I feel compelled to write a post in response to all of the attention surrounding an incident at PyCon concerning sexism.
First and foremost, thank you to PyCon (and especially to Jesse Noller) for handling this situation quickly and with such grace. I am excited to see how seriously PyCon / the Python Software Foundation take their commitment to creating and maintaining a diverse Python community. Their work makes me feel welcome at all PSF events and assures me that I will be safe and respected while I am there.
That leads me to my next point – yes, sometimes being “safe” is a fear that people, women or minorities in particular, have. I suppose that logically it makes no sense that I would be standing in an auditorium full of thousands of people and feel at risk for sexual assault or harassment. But try to put yourself in my shoes:
You’re a 23-year-old queer woman who is a survivor of childhood sexual assault. PyCon is your first large tech/programming conference ever. There are only one or two women for as far as you can see; the rest are all men. You’re nervous, feel out-of-place (as a newcomer), and shy. On top of all of that, you are very conscious of how much bigger and stronger than you a lot of men are in general. You’re hoping that the people at the conference are accepting of you, your sexual orientation, and your nonstandard gender presentation. You’re hoping that they want to talk to you about programming, about your research.
Then, behind you, some men start making thoughtless comments that have sexual implications. Suddenly, you become overtly conscious of how few women there are in the vicinity. You realize that if they decide to become aggressive in any way (as unlikely as it may be), then you are the nearest target for their attention. You start to stress about how long it will be before they notice you are within earshot of their conversation and their comments become directed at you. Every snide joke or suggestion you’ve ever heard about lesbians starts to run through your head, and you brace yourself for the moment when you will start hearing them again realtime. You know it will only be moments before they begin asking you how two women have sex, telling you that such interactions aren’t “real sex,” or propositioning you to “join in” your sexual relationships.
You begin to hyperventilate, trying to remember how to be a strong woman and stand up for yourself in the face of sexism. You try to find some sort of armor within yourself to put on in preparation for the moment when you will finally have to say “Not cool, guys.” At the same time, your years of socialization in a society pervaded by rape culture keep you glued to your seat, head directed forward at the keynote speaker. “It will pass; they’re just messing around; they don’t really mean it,” you think. White noise roars in your ears, interrupted only by more lewd remarks. You can’t focus your eyes on Jesse anymore; you can’t focus your eyes at all.
You begin planning an exit strategy. If the men haven’t noticed your presence by now, maybe they won’t notice it at all. You chart the exact path you will take through the auditorium to get to the doors, predict the waves of people who you will have to move through, estimate the number of steps it will take to be safely away from this situation which has now started to feel threatening. You don’t listen to a second more of Jesse’s speech; you’re simply waiting for it to end. When the applause start, you make a beeline for the bathroom, try to regroup, and vow never to put yourself in such a vulnerable situation again…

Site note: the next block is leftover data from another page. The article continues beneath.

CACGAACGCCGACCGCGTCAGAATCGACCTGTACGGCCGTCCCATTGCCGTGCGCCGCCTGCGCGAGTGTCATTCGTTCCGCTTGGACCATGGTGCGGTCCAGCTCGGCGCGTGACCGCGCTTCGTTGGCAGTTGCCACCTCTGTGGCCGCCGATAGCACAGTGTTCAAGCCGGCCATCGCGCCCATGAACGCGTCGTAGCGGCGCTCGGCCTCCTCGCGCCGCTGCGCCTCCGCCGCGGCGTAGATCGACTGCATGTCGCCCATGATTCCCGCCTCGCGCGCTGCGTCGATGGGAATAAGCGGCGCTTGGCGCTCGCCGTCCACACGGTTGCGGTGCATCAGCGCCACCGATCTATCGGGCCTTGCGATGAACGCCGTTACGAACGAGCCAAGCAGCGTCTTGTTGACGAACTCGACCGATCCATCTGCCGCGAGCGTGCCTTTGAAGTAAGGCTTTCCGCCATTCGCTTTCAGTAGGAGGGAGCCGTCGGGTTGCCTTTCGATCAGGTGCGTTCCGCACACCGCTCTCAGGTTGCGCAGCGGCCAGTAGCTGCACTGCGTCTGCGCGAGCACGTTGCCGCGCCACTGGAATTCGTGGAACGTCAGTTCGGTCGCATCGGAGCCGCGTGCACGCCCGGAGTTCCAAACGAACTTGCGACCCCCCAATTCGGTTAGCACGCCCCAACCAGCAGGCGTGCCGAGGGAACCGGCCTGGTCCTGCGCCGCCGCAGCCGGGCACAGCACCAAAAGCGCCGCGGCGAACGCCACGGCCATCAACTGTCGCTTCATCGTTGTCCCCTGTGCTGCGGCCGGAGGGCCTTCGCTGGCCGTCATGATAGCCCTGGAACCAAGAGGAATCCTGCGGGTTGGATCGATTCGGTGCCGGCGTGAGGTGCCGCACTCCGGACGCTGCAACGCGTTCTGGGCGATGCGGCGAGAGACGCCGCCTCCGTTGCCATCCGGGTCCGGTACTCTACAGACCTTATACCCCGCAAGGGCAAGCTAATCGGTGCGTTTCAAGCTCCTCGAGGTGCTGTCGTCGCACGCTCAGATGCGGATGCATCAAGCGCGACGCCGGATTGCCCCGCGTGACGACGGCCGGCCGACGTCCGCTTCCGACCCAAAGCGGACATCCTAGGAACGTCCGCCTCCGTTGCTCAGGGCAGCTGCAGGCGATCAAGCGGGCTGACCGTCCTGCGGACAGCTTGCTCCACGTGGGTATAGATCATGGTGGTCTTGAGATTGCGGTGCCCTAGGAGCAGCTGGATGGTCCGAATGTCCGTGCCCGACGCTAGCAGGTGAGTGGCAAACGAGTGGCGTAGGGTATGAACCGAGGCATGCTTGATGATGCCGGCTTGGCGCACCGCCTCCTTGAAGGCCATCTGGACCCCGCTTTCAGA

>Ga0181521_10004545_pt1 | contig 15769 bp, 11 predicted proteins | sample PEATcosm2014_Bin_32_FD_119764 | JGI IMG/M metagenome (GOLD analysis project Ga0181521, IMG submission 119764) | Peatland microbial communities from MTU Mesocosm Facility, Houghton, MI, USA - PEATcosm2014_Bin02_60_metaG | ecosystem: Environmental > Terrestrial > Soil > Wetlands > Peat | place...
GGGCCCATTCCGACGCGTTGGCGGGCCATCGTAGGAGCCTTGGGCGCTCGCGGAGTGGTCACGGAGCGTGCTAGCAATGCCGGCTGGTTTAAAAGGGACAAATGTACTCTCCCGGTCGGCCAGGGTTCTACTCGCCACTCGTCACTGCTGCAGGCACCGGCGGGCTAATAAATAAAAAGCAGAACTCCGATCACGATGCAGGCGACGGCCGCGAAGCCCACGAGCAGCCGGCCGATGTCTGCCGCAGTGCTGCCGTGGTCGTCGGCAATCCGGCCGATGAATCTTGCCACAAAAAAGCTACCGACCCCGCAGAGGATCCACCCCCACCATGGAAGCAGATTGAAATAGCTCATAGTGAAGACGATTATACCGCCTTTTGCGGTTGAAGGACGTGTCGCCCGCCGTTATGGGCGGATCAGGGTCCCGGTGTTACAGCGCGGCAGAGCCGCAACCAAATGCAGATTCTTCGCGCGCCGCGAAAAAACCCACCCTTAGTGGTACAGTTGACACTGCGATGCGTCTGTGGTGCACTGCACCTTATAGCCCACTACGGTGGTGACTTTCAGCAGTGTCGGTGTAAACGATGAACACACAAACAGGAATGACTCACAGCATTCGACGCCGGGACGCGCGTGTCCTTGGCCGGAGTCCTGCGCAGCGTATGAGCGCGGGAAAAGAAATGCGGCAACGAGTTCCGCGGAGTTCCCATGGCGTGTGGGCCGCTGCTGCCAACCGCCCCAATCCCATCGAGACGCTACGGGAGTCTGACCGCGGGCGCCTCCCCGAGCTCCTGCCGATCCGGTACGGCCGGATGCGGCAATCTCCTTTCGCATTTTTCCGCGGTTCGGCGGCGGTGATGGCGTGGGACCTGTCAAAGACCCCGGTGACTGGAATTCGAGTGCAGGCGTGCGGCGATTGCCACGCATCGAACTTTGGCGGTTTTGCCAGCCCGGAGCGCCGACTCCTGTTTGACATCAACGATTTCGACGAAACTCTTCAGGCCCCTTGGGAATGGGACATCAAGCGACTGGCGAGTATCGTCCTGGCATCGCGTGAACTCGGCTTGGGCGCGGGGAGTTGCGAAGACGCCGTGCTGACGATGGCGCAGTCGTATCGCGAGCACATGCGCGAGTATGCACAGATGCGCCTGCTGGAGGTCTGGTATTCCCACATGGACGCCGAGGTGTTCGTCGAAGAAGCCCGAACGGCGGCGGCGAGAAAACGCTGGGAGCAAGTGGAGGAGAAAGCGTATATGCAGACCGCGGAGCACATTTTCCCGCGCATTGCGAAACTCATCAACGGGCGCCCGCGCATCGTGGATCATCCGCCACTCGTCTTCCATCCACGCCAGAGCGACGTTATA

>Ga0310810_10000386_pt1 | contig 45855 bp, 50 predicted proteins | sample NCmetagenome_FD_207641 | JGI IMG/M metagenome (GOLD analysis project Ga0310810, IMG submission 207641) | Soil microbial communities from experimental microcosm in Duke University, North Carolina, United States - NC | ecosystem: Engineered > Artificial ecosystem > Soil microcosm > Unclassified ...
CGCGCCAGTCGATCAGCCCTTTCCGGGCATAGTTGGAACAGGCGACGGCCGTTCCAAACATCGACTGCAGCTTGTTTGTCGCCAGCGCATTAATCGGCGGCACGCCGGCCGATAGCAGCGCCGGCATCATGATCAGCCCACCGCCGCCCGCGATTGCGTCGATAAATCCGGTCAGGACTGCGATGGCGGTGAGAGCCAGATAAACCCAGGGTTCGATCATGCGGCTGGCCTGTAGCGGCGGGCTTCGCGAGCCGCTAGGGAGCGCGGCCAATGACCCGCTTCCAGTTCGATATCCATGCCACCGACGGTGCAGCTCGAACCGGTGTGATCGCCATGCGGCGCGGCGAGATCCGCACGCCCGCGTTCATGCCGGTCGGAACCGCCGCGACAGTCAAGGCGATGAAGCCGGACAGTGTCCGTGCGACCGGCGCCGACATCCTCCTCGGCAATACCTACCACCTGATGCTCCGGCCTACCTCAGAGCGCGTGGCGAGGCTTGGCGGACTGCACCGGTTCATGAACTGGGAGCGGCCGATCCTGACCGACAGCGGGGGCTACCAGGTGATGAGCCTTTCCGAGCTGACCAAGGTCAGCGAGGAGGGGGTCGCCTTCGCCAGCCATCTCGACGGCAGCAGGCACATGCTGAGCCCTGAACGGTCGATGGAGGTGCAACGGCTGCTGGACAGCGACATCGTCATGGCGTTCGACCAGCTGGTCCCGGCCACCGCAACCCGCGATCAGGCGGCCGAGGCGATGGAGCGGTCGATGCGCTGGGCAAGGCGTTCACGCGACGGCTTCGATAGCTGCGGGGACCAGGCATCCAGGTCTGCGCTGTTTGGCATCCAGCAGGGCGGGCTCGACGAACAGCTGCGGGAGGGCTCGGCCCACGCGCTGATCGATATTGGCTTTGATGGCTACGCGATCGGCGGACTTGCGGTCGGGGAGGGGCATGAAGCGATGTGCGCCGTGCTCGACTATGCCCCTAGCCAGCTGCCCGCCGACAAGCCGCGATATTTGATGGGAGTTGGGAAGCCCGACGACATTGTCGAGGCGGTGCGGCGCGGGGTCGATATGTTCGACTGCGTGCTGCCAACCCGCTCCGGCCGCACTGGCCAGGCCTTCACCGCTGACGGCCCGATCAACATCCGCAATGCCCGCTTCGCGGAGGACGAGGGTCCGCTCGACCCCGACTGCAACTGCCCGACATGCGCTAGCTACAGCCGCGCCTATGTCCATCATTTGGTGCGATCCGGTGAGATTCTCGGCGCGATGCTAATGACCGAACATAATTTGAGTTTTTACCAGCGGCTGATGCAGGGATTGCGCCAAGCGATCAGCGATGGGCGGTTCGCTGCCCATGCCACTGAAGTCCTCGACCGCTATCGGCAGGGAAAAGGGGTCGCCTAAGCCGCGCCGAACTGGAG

To me, being the only woman in a room full of men feels threatening, regardless of the conduct of those men. I would guess that other women feel similarly, independent of their sexual orientation, gender identity or abuse history. When men engage in sexual humor, overt flirtation, or objectification, the sense of threat is magnified. In addition, those behaviors indicate that men are more interested in our appearance (or vaginas) than our opinions and ideas. In technical fields, women are so often surrounded by men; it is all too common for these threatening and demeaning situations to arise.
Describing the exact fight-or-flight feelings that I have when in a situation I find sexist or triggering is extremely difficult. But I can say is this: I do not think that Adria did anything wrong by requesting help via Twitter rather than confronting the men herself. We should celebrate that she was able to ask for any sort of help. We should also celebrate that the entire Python Software Foundation agrees with her on the fact that the Python community must hold itself to a higher standard of respect.
I want to be clear that the fear that I described is not uncommon. I live with it on a daily basis, and I’m sure many other women (people?) do as well. Try listening to the world around you sometime for every comment about sex, gender identity, gender presentation. Try on a different day listening for every comment about race, or age, or education level. The world we live in constantly reminds me that I’m a woman – even if it’s something as simple as a waiter saying “Hello, ladies. May I take your order?” Consequently, when male-dominated venues like PyCon want to increase their diversity and encourage women to attend, it is imperative that the community take whatever measures it can to create a safe and welcoming environment. The PSF Code of Conduct is simply one of those measures. Even better, it has shown to be a measure that is effective in fostering a healthy environment for diverse conference attendees.
So that’s it. Thank you to Jesse, to Titus, and to all the allies to diversity that the Python community has. Thank you for recognizing that invisible white male privilege does exist. Thank you standing up for me and for people like me. And thank you for fostering a community that will do the same.